In analog video, blanking occurs between horizontal lines and between frames. In raster scan equipment, an image is built up by scanning an electron beam from left to right across a screen to produce a visible trace of one scan line, reducing the brightness of the beam to zero (horizontal blanking), moving it back as fast as possible to the left of the screen at a slightly lower position (the next scan line), restoring the brightness, and continuing until all the lines have been displayed and the beam is at the bottom right of the screen. Its intensity is then reduced to zero again (vertical blanking), and it is rapidly moved to the top left to start again, creating the next frame.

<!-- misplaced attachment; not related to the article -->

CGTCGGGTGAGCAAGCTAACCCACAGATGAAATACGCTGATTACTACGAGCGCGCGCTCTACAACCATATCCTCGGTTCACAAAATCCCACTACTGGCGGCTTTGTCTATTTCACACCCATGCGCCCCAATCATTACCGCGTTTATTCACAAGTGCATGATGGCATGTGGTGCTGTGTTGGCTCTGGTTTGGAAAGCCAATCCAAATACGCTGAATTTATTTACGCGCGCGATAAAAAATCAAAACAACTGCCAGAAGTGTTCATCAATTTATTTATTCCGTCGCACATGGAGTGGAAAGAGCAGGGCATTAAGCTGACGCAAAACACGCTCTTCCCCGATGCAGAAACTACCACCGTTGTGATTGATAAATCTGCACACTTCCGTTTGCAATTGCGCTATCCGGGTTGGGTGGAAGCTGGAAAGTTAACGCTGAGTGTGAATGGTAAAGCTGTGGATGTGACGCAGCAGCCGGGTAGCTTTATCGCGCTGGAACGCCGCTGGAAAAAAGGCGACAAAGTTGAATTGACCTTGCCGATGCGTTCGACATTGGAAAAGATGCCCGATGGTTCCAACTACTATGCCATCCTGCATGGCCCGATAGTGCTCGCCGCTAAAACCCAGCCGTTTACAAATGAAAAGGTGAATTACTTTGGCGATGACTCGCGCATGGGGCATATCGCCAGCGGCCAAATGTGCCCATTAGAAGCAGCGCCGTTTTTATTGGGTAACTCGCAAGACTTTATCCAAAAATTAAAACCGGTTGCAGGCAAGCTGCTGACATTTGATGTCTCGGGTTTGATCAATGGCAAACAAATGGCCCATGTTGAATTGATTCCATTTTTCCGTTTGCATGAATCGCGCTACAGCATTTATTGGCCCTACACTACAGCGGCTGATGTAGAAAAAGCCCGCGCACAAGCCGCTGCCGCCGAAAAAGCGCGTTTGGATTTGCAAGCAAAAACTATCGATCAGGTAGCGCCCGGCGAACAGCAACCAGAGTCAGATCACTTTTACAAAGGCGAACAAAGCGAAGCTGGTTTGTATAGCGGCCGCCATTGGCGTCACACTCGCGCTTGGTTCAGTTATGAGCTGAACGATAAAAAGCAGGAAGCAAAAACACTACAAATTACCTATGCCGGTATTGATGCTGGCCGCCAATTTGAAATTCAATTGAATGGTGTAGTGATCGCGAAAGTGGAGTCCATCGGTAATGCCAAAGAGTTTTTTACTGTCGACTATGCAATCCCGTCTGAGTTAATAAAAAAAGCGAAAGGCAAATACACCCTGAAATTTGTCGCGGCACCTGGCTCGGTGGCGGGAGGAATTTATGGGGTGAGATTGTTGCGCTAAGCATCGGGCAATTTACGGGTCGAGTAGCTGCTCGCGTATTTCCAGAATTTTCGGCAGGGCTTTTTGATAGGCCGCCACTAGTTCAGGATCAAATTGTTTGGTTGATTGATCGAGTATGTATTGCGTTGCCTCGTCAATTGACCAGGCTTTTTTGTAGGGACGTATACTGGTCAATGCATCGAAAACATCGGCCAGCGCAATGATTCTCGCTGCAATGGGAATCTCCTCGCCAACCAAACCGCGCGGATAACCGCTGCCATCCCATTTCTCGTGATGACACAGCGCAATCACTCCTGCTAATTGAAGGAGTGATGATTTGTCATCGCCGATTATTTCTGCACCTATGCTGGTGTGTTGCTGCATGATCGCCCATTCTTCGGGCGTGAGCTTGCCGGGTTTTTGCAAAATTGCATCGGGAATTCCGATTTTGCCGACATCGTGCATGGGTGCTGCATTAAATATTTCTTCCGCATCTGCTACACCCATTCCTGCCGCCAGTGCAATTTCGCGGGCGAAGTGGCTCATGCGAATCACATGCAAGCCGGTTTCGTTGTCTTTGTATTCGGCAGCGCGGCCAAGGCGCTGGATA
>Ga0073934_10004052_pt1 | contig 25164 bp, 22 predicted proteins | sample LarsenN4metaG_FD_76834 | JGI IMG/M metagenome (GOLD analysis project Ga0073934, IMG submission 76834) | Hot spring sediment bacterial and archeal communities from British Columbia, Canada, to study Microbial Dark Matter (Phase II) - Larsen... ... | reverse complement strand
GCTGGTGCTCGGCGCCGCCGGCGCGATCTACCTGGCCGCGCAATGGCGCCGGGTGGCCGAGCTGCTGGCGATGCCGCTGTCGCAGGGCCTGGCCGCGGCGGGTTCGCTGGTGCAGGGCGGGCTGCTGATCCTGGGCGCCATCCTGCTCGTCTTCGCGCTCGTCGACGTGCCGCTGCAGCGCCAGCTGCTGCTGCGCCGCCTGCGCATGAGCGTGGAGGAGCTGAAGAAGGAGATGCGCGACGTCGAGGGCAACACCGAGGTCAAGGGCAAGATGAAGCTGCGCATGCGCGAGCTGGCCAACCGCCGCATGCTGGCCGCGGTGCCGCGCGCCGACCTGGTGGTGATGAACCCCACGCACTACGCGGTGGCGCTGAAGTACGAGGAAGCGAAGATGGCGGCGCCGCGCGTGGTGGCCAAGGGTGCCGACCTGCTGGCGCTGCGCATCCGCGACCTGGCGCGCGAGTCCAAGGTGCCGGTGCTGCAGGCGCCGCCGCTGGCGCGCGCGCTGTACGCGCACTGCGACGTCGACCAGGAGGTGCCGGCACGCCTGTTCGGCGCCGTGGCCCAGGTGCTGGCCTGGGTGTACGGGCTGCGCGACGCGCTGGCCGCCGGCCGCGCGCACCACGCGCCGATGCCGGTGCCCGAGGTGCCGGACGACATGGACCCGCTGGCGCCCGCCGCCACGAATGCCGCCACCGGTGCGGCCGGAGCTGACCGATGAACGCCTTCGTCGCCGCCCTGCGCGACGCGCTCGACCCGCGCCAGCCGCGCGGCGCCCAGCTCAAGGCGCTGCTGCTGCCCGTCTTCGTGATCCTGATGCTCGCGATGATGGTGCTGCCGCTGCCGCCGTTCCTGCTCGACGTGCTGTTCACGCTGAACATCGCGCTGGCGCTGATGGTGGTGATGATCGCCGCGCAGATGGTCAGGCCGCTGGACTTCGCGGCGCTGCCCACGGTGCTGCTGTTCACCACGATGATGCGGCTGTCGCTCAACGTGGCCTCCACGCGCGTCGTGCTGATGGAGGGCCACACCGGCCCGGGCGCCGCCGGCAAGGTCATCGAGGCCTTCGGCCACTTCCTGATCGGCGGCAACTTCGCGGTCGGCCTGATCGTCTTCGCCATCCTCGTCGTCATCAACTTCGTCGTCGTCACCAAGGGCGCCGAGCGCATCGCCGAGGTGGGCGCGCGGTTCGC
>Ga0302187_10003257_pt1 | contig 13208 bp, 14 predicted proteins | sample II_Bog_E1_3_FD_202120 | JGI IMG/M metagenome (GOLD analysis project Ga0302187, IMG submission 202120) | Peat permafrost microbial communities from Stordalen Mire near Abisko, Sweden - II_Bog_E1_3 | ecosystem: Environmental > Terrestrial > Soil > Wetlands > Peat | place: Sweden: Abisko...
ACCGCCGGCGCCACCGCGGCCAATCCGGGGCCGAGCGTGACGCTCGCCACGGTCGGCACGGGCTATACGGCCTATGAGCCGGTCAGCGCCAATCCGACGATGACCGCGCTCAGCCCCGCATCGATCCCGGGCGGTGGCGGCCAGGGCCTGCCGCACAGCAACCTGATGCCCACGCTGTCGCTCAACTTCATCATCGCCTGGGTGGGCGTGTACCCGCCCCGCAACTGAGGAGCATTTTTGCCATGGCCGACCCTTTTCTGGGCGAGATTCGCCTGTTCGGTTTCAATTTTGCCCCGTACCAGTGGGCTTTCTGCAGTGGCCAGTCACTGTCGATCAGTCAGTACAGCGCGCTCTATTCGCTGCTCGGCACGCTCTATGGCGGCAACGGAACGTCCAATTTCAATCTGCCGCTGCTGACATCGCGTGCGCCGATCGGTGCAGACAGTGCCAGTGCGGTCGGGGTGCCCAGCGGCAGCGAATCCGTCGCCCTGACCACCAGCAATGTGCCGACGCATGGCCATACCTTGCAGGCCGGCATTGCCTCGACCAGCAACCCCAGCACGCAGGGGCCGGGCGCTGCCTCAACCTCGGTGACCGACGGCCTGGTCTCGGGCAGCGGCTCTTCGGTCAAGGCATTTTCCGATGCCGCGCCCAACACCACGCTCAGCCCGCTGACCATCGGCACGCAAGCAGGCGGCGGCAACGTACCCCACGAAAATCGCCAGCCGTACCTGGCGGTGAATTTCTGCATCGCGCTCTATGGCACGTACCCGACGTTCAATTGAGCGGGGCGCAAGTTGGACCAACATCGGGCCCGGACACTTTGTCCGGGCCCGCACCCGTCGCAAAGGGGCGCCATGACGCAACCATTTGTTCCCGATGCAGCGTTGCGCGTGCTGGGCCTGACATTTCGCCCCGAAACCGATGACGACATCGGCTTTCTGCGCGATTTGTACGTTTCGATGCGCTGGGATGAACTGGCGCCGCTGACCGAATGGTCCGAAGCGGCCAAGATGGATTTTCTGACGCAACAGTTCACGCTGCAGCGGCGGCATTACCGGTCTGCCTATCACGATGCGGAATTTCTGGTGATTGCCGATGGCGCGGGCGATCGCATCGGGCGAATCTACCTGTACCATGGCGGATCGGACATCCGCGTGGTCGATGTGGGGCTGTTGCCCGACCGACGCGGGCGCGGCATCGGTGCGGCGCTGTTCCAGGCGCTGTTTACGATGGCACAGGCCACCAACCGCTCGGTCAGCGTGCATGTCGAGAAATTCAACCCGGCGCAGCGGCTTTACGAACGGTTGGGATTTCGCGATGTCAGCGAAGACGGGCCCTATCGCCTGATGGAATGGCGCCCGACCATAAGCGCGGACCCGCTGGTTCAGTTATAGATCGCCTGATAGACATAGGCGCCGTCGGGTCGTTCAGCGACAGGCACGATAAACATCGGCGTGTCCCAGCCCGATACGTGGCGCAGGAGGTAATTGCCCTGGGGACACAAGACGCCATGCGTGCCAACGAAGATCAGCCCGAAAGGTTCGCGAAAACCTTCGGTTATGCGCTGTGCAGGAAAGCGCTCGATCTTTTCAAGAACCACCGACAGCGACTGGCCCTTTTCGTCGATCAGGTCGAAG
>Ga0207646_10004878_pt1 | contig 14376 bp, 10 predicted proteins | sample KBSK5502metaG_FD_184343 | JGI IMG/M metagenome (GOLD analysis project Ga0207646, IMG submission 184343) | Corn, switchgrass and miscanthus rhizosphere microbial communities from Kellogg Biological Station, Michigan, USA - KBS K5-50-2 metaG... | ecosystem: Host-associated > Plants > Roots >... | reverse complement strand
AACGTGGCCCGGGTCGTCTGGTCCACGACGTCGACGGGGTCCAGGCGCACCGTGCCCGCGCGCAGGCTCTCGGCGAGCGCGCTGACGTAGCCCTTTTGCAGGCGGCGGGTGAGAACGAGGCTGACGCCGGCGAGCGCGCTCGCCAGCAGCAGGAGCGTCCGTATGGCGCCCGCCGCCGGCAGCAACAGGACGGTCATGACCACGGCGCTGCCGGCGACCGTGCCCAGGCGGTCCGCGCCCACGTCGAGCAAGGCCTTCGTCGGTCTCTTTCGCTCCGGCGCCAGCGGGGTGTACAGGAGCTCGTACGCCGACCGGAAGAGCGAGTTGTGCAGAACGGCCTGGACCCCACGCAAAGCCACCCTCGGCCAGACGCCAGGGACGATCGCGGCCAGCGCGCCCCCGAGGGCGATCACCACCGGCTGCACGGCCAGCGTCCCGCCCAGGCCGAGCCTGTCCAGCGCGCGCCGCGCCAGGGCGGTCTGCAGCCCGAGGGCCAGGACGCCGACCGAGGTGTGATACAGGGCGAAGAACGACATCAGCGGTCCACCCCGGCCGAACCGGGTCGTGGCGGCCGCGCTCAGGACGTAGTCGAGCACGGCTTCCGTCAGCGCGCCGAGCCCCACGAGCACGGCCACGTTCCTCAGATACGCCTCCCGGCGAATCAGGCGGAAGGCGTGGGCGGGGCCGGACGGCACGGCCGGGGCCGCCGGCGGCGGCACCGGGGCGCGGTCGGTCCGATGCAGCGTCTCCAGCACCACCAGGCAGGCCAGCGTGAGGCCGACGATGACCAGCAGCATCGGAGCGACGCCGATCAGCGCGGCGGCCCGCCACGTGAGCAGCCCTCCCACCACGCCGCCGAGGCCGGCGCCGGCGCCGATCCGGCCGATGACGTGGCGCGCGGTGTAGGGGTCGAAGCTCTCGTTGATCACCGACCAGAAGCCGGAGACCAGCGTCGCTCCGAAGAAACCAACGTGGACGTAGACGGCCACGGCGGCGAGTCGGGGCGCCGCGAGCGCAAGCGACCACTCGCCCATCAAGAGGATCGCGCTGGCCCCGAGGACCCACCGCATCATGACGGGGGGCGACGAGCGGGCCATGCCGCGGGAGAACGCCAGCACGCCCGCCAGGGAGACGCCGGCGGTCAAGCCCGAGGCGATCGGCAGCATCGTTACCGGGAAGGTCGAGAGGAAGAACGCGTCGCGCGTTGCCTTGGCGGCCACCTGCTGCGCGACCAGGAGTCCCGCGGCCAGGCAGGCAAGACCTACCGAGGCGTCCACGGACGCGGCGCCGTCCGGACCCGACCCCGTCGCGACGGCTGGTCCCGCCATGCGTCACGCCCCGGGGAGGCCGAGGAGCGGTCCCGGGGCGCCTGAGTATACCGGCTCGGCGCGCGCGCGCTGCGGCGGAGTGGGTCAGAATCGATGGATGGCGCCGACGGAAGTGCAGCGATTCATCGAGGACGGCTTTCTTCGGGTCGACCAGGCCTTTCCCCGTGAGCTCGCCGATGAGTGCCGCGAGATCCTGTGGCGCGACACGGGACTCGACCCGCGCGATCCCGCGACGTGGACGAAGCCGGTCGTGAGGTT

In television, in particular, the vertical blanking interval is long to accommodate the slow equipment available at the time the standard was set. Fast modern electronics allows digital information to be encoded into the signal during the vertical blanking interval; it is not displayed on screen as the beam is blanked, but can be processed by appropriate circuitry.